Development and application of NMR-based tools to inorganic nanocarriers for effective vaccine delivery

04 September 2017 → 03 September 2019
European funding: framework programme
Research disciplines
  • Natural sciences
    • Structural analysis
  • Medical and health sciences
    • Vaccinology
Other information
Project description

There is an urgent need for new vaccines, but avoiding side effects is crucial for patient compliance. To address this, new generation vaccines with safe, but weakly immunogenic antigens are formulated with carriers and adjuvants to induce the desired immunological response. Inorganic nanoparticles (NP) have shown potential as carriers while immune stimulators of microbial origin are proven to ensure long lasting immune response. Their successful integration into nanovaccines requires thorough analysis of the inorganic/organic interface. Solution state NMR spectroscopy has recently been established as a potent characterisation tool towards this end. My objective is twofold: I intend to elaborate new vaccine-carrier nanosystems and to develop NMR spectroscopic surface characterization methods for their analysis that may be generalized for application to other NPs.I will use my expertise in preparative colloid chemistry to tailor series of new ZrO2- and hydroxyapatite-based NPs of varied size. For their characterisation I will be trained to carry out solution NMR measurements from the toolbox developed by the Host. The outcome will be invaluable for guiding the surface modification of these NPs to obtain vaccine carriers. The project also aims at the further development of NMR methodology. The potential of solid state NMR measurements in this respect will be explored as a secondment. Another secondment is devoted to the early study of in vitro stability, fate and toxicity of the new carriers.The planned research will train me in a cutting-edge analysis technique, and by that means provide me more independence in my work. Furthermore, it will establish an interdisciplinary cooperation between Partner Institutes. The results and the planned outreach activities are also expected to have a positive impact on EU: these new characterization tools would be useful for food, cosmetic and nanomedicine industries and may contribute to improved customer and patient safety.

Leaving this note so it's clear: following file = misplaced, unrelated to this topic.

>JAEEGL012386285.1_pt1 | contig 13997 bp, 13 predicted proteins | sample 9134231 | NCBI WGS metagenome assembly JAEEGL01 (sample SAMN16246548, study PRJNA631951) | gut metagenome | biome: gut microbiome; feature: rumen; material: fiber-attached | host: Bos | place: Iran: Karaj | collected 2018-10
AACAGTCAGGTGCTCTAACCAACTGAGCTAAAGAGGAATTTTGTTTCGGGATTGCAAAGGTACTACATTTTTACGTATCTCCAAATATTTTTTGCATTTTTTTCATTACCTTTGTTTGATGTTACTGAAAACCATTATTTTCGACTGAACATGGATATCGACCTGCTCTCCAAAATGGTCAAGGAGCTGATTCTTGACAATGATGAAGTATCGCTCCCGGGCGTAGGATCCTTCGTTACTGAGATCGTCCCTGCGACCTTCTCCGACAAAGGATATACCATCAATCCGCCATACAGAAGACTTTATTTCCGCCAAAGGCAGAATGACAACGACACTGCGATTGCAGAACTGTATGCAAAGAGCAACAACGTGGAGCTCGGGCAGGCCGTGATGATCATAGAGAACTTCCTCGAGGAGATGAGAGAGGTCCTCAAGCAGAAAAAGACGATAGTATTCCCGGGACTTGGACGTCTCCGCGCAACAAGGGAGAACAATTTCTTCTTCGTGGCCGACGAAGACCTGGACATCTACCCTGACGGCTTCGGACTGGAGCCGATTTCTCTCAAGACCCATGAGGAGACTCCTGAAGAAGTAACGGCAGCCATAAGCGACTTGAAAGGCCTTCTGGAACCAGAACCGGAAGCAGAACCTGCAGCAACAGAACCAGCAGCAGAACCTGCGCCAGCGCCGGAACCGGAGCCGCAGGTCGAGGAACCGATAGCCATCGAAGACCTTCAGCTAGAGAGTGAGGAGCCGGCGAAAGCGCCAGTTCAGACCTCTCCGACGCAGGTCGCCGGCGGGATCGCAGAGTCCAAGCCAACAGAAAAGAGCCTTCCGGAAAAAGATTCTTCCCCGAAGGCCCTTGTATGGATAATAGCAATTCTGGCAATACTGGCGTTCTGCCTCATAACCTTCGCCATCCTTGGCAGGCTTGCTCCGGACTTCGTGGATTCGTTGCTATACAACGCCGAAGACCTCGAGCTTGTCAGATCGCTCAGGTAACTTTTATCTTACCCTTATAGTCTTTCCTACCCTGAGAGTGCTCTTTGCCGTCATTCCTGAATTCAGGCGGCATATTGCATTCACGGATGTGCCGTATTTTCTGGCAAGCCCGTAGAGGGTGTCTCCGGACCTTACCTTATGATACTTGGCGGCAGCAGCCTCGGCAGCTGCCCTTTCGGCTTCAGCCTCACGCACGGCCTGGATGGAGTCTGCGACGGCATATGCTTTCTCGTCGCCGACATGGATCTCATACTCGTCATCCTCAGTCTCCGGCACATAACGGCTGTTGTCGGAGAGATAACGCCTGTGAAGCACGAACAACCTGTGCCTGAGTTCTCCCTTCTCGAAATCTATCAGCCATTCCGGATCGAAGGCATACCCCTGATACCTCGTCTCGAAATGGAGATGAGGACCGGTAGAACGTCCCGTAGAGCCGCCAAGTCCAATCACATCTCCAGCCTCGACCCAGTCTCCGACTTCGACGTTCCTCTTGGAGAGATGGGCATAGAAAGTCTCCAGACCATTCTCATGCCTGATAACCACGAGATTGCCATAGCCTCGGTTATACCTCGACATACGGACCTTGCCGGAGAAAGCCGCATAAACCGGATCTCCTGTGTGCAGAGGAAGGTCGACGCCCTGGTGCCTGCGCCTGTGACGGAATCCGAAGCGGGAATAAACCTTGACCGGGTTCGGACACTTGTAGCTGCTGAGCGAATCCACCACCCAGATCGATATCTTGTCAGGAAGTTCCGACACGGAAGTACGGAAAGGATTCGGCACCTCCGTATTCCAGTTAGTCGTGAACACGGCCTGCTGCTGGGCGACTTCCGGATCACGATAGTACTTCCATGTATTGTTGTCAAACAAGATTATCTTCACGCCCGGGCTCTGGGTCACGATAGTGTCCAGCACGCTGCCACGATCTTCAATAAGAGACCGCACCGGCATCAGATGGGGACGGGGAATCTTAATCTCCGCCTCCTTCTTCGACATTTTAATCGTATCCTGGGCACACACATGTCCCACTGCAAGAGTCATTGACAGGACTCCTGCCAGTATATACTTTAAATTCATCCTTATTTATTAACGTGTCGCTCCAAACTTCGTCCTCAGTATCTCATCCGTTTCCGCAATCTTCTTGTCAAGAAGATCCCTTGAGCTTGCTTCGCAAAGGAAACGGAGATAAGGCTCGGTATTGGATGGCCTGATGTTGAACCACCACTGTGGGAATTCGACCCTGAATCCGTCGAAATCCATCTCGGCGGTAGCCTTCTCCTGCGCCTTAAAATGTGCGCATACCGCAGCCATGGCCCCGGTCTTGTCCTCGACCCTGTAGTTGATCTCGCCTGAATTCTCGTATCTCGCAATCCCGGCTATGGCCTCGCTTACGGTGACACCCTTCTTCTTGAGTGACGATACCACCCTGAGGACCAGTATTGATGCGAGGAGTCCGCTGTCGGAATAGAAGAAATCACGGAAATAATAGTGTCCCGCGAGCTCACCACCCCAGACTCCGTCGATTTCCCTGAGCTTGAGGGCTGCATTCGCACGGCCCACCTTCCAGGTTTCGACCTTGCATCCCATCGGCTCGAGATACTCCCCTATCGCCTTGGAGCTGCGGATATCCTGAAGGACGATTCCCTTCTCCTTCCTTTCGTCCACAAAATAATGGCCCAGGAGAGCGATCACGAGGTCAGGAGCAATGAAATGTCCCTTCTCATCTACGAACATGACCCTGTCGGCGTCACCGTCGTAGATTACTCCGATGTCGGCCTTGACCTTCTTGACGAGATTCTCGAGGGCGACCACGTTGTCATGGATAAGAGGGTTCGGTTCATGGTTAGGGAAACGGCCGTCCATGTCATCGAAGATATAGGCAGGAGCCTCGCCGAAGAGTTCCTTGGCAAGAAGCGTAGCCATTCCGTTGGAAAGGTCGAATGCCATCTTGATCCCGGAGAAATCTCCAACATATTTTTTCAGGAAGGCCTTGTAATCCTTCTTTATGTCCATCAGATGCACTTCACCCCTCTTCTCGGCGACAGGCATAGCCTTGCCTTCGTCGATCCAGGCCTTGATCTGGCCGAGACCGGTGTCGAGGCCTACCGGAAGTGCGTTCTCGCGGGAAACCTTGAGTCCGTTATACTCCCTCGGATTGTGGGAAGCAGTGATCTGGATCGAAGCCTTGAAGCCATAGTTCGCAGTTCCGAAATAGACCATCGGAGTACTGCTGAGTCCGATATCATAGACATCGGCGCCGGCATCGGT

Role of Ghent University
The NMRstr group of Ghent University is hosting a postdoctoral research fellow new to Ghent and is providing her with new skills for NP analysis. Other research groups take part in the project by allowing access to synthesis facilities (SCRIPTS), analysis instruments and providing secondment (GeRN).
Funded by the European Union. Views and opinions expressed are however those of the author(s) only and do not necessarily reflect those of the European Union or the European Research Executive Agency (REA). Neither the European Union nor the authority can be held responsible for them.